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On a farrow-to-finish pig farm, Salmonella prevalence was monitored depending on time and site aiming to overview of a complete fattening period. Sampling was conducted from November 2009 to April 2010 at intervals of 14 days and included stables, the environment, farm equipment as well as the staff in charge of the animals.
During the second part of the sampling period, Nll. jejunales from six shipments of finisher pigs were investigated. Using the records, the animals were associated to the fattening units. Suspicious subcultures were isolated and serotyped. In the end, prevalence profiles along pre-fattening and finishing period as well as carcasses from three fattening units were available. The Salmonella prevalence varied between 5.3 % and 21.2 %, with an average of 10.0 %. Only the monophasic variants of Salmonella Typhimurium with the antigenic structure 4,5,12:i:- and 4,12:i:- as well as the biphasic variants of Salmonella Typhimurium with the antigenic structure 4,5,12:i:1,2 and 4,12:i:1,2 were found. While the monophasic variances were obtained along the entire sampling period, the biphasic variants emerged in the second half of the sampling period, with different percentage at every sampling occasion.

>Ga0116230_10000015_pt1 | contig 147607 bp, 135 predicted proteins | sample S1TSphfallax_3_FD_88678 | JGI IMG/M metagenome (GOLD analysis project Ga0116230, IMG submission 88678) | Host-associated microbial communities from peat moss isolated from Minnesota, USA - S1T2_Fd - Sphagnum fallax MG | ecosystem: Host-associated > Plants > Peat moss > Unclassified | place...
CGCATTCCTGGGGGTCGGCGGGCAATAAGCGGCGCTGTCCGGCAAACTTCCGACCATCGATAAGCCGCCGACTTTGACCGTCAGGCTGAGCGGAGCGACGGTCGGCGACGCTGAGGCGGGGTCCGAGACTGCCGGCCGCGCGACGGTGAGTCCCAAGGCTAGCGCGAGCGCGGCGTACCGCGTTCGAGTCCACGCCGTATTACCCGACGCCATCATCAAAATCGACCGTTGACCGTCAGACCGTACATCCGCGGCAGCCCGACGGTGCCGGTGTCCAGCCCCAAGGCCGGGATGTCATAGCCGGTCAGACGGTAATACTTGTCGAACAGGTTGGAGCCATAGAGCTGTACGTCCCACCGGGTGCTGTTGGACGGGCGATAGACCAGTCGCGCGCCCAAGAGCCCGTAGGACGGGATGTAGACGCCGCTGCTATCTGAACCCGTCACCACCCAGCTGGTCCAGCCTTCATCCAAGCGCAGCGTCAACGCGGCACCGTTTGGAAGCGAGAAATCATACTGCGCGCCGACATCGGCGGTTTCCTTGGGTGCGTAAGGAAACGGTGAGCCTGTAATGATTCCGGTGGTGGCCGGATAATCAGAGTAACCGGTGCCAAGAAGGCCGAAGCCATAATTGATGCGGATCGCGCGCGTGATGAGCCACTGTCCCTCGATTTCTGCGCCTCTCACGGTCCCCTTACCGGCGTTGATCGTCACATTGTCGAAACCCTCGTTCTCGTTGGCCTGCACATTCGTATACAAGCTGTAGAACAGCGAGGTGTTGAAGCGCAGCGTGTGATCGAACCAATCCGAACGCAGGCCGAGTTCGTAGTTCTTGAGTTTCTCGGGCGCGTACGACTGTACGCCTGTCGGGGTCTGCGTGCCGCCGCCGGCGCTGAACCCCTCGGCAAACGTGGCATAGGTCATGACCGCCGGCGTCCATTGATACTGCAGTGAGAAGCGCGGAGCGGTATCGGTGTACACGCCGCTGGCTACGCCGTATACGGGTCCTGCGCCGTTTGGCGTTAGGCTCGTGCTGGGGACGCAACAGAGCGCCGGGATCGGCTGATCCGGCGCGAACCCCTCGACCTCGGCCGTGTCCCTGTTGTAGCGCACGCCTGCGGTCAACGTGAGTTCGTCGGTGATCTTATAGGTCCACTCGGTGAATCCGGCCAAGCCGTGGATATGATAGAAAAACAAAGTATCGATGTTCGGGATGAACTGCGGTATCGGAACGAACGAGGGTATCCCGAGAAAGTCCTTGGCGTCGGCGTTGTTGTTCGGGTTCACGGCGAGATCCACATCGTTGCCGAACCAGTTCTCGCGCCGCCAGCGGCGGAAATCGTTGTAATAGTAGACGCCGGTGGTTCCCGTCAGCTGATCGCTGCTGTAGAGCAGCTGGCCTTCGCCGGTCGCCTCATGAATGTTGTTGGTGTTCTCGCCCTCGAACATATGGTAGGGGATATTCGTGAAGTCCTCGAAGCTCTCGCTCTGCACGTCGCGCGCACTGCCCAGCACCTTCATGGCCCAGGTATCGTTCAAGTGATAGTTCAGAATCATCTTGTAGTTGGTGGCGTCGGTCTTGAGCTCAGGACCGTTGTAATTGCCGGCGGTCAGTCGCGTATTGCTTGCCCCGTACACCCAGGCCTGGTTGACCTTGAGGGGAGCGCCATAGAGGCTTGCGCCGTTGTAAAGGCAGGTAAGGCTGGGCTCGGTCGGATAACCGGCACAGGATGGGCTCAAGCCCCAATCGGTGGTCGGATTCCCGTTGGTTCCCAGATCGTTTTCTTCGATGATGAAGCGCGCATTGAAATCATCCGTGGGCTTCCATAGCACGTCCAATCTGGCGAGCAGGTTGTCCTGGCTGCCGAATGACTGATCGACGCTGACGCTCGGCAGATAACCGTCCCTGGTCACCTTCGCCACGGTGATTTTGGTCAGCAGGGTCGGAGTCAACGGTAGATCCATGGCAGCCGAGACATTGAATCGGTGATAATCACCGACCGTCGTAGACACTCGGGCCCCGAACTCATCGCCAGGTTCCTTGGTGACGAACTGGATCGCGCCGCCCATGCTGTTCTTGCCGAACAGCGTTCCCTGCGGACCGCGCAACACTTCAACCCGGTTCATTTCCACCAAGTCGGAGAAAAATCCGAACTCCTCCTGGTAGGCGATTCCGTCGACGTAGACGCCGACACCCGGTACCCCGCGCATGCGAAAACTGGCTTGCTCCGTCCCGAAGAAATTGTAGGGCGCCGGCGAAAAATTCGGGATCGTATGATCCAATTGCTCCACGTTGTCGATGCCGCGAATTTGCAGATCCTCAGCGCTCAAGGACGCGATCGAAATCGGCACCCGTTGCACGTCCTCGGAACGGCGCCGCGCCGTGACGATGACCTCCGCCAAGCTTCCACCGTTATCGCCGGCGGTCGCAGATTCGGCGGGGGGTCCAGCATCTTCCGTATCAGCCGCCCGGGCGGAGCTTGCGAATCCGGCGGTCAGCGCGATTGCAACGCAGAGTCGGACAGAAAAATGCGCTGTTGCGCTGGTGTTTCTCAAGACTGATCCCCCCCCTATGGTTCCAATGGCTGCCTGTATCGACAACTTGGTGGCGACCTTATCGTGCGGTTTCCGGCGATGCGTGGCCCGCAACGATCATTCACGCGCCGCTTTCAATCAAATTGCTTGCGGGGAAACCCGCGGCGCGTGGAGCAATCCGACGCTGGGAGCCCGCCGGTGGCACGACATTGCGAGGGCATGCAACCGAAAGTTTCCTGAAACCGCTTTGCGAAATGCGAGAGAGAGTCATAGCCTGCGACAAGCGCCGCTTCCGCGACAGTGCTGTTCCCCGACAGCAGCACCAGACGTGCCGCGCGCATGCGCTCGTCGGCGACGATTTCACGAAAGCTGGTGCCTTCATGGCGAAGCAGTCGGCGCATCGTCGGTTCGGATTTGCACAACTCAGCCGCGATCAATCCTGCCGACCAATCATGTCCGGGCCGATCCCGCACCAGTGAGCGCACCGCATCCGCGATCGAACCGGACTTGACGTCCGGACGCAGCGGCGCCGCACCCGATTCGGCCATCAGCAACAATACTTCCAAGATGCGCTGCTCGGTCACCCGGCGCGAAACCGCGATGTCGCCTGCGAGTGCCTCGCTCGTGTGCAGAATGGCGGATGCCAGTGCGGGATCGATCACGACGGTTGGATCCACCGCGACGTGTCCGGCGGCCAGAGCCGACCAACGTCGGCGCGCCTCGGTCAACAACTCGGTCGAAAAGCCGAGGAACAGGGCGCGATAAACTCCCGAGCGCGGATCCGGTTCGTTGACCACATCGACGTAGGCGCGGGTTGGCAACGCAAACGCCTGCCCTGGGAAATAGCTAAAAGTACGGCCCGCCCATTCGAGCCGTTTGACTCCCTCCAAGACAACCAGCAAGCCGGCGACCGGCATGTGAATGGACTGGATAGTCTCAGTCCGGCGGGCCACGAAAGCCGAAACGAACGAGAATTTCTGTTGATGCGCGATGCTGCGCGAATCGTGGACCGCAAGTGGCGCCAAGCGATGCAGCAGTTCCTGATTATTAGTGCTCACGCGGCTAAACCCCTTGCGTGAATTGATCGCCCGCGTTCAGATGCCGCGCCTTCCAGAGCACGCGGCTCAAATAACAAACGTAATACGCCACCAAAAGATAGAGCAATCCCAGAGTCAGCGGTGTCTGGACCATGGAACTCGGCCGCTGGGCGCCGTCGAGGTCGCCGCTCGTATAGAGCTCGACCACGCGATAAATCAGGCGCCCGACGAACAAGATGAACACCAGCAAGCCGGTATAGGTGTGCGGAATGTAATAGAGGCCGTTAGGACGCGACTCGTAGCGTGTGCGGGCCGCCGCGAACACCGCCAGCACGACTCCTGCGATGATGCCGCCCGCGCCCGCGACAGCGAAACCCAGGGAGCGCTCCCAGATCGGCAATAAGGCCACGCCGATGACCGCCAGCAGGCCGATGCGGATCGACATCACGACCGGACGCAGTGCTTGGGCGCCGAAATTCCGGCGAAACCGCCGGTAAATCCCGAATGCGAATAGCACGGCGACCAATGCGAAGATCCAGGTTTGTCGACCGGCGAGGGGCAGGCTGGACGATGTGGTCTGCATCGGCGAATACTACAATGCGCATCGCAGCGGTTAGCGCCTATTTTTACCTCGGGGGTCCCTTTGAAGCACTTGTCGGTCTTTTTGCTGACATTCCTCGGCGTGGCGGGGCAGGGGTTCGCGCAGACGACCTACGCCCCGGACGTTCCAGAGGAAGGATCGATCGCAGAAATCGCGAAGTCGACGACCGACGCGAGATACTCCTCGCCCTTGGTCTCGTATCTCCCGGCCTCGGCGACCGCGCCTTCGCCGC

4.0 % of the samples taken from the environment were Salmonella positiv. Within the sow area no sample was Salmonella positiv during the entire sampling period. 1.7 % of the samples taken in the farrowing area contained Salmonella, the highest proportion of positive samples was found in samples from the pre-fattening area (29.7 %). In the fattening area, a prevalence of 15.8 % was obtained. Samples taken from the farm staff were Salmonella negativ. Of the six shipments sent to slaughter, 5.9 % to 43.8 % of the lymph nodes were Salmonella positive, on average, 26.3 % were positive. Parallel with the other samples, the serotypes were different. A broad spectrum of variants was found in the three units which were monitored during prefattening and fattening. Lymph node examinations of two fattening units revealed a variant of Salmonella Typhimurium which had not been found in those units previously. A general prevalence of Salmonella on this farm was obtained.
When compared to the prefattening period, lymph node examinations revealed a large percentage of fattening pigs as Salmonella carriers. There is a constant risk of a Salmonella reentry. Therefore, every regrouping poses a risk of potential transfer.
• A low sampling frequency and a few number of samples taken, may lead to a false
estimation of Salmonella prevalence.
• Microbiological investigations of randomly collected samples at one sampling occasion
or of samples taken from single fattening units do not allow a general conclusion
concerning the Salmonella load of all fattening pigs.